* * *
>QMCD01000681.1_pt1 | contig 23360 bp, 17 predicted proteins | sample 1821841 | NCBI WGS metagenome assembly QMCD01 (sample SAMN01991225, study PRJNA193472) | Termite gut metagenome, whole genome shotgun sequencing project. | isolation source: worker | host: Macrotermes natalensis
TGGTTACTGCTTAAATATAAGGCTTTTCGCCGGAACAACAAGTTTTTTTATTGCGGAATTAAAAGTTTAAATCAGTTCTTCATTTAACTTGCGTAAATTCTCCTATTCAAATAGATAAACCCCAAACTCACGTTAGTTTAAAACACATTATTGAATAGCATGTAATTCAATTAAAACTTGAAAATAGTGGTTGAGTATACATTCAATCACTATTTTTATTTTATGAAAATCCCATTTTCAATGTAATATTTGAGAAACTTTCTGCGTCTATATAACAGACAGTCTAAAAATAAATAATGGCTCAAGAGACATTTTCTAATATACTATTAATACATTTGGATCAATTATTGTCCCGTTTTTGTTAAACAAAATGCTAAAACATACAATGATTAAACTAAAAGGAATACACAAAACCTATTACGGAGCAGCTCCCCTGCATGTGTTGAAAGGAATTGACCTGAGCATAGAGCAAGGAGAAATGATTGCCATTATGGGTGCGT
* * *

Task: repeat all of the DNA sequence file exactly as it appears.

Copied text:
>QMCD01000681.1_pt1 | contig 23360 bp, 17 predicted proteins | sample 1821841 | NCBI WGS metagenome assembly QMCD01 (sample SAMN01991225, study PRJNA193472) | Termite gut metagenome, whole genome shotgun sequencing project. | isolation source: worker | host: Macrotermes natalensis
TGGTTACTGCTTAAATATAAGGCTTTTCGCCGGAACAACAAGTTTTTTTATTGCGGAATTAAAAGTTTAAATCAGTTCTTCATTTAACTTGCGTAAATTCTCCTATTCAAATAGATAAACCCCAAACTCACGTTAGTTTAAAACACATTATTGAATAGCATGTAATTCAATTAAAACTTGAAAATAGTGGTTGAGTATACATTCAATCACTATTTTTATTTTATGAAAATCCCATTTTCAATGTAATATTTGAGAAACTTTCTGCGTCTATATAACAGACAGTCTAAAAATAAATAATGGCTCAAGAGACATTTTCTAATATACTATTAATACATTTGGATCAATTATTGTCCCGTTTTTGTTAAACAAAATGCTAAAACATACAATGATTAAACTAAAAGGAATACACAAAACCTATTACGGAGCAGCTCCCCTGCATGTGTTGAAAGGAATTGACCTGAGCATAGAGCAAGGAGAAATGATTGCCATTATGGGTGCGT